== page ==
Statutes of Iona
The Statutes of Iona, passed in Scotland in 1609, required that Highland Scottish clan chiefs send their heirs to Lowland Scotland to be educated in English-speaking Protestant schools. As a result, some clans, such as the MacDonalds of Sleat and the MacLeods of Harris, adopted the new religion. Other Clans notably the MacLeans of Morvern & Mull, MacDonalds of Clanranald, Keppoch, Glengarry, and Glencoe, remained resolutely Roman Catholic.
Among the provisions of the statutes were:
- The provision and support of Protestant ministers to Highland Parishes
- The establishment of inns "to be set up in convenient places in all the Islands for accommodation of travellers" and to end the custom of "sorning", the practice of extorting free quarters and provision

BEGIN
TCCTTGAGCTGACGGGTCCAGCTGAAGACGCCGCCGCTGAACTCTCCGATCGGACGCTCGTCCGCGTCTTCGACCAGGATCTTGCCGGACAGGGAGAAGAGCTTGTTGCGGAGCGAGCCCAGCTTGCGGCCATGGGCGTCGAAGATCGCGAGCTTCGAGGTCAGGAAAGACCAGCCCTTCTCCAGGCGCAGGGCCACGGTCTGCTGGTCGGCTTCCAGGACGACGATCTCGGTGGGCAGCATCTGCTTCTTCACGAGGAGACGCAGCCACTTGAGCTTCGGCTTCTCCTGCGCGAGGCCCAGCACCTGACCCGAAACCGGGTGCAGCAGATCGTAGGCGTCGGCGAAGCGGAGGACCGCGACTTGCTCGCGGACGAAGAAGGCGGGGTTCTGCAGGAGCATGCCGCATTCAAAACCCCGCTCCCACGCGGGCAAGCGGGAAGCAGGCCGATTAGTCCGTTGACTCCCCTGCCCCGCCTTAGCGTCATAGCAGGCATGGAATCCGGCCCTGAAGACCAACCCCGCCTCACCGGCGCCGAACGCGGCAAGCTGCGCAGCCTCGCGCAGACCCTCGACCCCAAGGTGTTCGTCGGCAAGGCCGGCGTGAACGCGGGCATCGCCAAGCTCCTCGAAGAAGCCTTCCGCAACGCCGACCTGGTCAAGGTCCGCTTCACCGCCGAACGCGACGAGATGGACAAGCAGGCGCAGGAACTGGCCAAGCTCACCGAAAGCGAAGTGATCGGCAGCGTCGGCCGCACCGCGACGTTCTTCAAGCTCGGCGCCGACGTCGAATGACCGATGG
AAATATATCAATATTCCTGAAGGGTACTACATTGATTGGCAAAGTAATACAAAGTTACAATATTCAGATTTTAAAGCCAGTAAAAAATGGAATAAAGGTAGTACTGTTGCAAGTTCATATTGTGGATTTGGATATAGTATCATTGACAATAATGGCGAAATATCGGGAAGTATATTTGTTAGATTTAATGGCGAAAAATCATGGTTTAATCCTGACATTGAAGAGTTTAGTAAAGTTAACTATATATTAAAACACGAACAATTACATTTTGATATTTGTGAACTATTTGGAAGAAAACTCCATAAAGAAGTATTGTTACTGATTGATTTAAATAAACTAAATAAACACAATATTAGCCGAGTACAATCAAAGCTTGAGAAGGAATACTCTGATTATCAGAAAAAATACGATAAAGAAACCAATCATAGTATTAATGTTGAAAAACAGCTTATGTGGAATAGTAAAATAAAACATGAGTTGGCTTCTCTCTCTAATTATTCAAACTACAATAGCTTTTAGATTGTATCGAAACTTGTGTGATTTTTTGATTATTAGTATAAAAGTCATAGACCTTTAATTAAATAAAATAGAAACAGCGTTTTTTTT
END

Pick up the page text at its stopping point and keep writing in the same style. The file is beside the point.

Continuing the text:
- The outlawing of beggars
- The prohibition of general import and sale of wine and whiskey, except to chiefs and other gentlemen who were permitted to purchase wine and aquavitae from the Lowlands for household consumption
- The education of the children of any "gentleman or yeoman" in possession of more than sixty cattle in Lowland schools where they “may be found able sufficiently to speik, reid and wryte Englische"
- Prohibition from carrying hagbuts or pistols out of their own houses, or shooting at deer, hares, or fowls
- The outlawing of bards and other bearers of the traditional culture "pretending libertie to baird and flattir," and that all such persons should be apprehended, put in the stocks, and expelled from the Islands
- The prohibition on the protection of fugitives
In the view of some writers, these provisions were "the first of a succession of measures taken by the Scottish government specifically aimed at the extirpation of the Gaelic language, the destruction of its traditional culture and the suppression of its bearers"
- Cathcart, Alison. "The Statutes of Iona: The Archipelagic Context," Journal of British Studies Jan. 2010, Vol. 49, No. 1: 4–27.
- Gaelic – A past and Future Prospect. MacKinnon, Kenneth. The Saltire Society 1991, Edinburgh. P 46